"To live in the presence of death makes us brave and strong," Kino's father replied. "That is why our people never fear death. We have seen it too often and we do not fear it. To die a little later or a little sooner does not matter. But to live bravely, to love life, to see how beautiful the trees and mountains, yes, and even the sea, to enjoy work because it produces food for life—in these things we Japanese are a fortunte people. We love life because we live in danger. We do not fear death because we understand that life and death are necessary to each other."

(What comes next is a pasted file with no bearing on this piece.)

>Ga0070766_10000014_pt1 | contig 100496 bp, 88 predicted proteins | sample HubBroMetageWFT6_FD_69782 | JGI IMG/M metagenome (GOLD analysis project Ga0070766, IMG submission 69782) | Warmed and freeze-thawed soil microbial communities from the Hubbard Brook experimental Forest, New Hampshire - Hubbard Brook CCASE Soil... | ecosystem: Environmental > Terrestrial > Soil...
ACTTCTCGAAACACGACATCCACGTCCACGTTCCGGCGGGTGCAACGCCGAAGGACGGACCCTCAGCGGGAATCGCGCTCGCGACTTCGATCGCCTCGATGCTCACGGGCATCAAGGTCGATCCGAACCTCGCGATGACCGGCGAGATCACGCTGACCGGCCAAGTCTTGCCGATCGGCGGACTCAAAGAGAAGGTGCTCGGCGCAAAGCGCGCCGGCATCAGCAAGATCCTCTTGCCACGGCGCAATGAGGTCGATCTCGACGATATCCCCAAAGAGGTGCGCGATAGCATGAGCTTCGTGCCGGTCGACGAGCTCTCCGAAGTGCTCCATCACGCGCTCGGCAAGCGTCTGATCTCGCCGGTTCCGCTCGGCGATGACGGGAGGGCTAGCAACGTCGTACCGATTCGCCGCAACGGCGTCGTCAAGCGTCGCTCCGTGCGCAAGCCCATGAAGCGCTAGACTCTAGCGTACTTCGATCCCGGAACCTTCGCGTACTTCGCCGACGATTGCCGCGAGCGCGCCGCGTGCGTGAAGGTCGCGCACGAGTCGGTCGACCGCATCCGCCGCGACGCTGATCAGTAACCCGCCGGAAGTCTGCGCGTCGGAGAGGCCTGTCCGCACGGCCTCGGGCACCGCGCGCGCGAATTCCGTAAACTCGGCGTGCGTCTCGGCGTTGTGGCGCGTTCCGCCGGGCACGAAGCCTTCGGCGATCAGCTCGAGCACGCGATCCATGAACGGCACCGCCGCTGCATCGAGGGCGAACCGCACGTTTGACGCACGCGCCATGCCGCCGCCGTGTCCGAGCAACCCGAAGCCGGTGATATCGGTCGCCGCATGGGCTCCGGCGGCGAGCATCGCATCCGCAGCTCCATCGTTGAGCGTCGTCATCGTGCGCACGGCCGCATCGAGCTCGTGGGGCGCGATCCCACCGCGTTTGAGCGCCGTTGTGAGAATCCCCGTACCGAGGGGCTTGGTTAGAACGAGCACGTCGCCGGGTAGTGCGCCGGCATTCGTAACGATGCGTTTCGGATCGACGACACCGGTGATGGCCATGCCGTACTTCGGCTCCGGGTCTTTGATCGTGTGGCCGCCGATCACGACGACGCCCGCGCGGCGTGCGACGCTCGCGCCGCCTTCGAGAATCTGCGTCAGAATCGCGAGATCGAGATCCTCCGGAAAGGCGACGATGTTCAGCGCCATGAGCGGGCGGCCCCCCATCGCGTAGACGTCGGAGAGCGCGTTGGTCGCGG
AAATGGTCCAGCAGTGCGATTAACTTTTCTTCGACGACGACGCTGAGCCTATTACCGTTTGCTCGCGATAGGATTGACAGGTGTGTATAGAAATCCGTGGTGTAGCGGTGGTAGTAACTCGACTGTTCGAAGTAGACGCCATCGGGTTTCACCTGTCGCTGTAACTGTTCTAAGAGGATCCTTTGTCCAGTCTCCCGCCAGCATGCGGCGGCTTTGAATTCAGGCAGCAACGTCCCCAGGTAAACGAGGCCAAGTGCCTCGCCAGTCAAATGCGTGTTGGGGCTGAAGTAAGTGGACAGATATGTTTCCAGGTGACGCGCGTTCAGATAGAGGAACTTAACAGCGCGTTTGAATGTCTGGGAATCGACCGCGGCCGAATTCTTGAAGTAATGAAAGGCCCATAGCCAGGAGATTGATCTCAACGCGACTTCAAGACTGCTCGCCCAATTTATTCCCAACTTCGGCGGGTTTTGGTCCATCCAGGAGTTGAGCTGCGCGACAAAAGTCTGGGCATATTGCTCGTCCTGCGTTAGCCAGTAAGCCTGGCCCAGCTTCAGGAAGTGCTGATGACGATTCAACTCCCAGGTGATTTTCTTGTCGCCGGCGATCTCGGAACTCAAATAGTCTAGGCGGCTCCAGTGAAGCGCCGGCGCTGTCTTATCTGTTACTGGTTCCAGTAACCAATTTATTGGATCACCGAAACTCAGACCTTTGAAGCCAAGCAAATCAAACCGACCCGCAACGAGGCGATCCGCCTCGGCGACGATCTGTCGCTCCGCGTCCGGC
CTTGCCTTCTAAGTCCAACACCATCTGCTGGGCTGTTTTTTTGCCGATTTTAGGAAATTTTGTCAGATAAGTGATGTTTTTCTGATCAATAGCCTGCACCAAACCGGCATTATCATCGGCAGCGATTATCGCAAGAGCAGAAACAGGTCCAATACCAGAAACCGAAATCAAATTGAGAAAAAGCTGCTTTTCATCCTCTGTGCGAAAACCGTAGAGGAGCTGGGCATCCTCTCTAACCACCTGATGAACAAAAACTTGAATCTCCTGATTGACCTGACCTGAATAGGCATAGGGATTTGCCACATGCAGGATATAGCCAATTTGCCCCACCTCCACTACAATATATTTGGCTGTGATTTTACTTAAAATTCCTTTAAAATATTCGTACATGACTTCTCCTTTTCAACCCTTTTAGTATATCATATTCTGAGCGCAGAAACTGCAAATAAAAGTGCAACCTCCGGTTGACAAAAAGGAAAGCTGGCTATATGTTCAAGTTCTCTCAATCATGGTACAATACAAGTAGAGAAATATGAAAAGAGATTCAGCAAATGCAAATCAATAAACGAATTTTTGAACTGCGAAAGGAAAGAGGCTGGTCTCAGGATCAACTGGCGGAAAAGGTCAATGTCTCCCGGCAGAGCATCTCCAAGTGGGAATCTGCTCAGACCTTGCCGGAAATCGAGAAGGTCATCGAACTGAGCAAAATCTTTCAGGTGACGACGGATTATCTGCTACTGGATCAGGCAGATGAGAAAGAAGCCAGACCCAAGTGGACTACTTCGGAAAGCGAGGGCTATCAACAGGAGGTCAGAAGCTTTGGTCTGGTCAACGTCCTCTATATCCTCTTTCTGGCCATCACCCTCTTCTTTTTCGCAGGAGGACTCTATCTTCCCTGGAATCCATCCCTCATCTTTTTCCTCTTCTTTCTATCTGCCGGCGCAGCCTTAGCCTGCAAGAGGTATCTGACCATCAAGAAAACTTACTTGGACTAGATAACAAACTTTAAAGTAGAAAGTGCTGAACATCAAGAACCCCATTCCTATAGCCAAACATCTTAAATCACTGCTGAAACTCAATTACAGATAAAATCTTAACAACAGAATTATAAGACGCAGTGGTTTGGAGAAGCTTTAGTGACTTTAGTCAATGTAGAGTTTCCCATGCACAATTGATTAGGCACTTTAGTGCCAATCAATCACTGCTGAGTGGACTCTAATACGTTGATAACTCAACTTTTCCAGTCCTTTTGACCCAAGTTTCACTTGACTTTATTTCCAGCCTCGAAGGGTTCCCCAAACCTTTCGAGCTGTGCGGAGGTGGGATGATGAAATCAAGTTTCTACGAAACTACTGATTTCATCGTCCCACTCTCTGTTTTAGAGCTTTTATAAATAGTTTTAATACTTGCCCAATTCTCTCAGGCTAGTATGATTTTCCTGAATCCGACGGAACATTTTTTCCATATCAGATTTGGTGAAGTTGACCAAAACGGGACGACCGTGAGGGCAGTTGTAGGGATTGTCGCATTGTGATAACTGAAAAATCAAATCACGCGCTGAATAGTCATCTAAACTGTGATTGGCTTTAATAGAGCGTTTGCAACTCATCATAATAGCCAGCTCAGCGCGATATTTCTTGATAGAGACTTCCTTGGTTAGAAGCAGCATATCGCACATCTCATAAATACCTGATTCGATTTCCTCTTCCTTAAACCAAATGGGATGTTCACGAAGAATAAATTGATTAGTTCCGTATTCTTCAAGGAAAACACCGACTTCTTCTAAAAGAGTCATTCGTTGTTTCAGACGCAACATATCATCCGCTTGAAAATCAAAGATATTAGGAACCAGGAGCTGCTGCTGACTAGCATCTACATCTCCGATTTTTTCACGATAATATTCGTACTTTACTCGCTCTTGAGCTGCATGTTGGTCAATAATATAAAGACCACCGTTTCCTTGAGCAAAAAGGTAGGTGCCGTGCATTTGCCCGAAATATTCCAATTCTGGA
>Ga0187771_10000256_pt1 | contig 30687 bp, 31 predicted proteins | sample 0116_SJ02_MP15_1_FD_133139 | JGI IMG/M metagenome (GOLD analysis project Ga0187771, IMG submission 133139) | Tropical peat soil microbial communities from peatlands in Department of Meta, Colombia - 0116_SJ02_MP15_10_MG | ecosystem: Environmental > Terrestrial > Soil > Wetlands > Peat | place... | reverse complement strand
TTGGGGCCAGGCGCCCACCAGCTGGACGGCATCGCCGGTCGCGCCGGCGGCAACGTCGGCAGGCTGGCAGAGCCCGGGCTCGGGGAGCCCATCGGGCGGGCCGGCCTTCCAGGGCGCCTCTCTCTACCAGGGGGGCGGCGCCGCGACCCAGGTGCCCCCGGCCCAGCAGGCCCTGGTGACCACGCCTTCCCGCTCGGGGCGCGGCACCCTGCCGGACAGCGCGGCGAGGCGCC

...The big wave and the sorrow it had brought had changed him forever. Never again would he laugh easily or talk carelessly. He had learned to live with his parents and his brother dead, as Kino's father had said he would, and he did not weep. He thought of them every day and did not feel they were far from him or he from them. Their faces, their voices, the way his father talked and looked, his mother's smile, his brother's laughter, all were with him still and would be forever... He valued deeply everything that was good. Since the big wave had been so cruel, he could not bear cruelty, and he grew into the kindest and most gentle man that Kino had ever seen. Jiya never spoke of his loneliness. He did not want anyone to be sad because of his sadness.
Seemed appropriate today.
The International Red Cross is raising funds to aid the victims.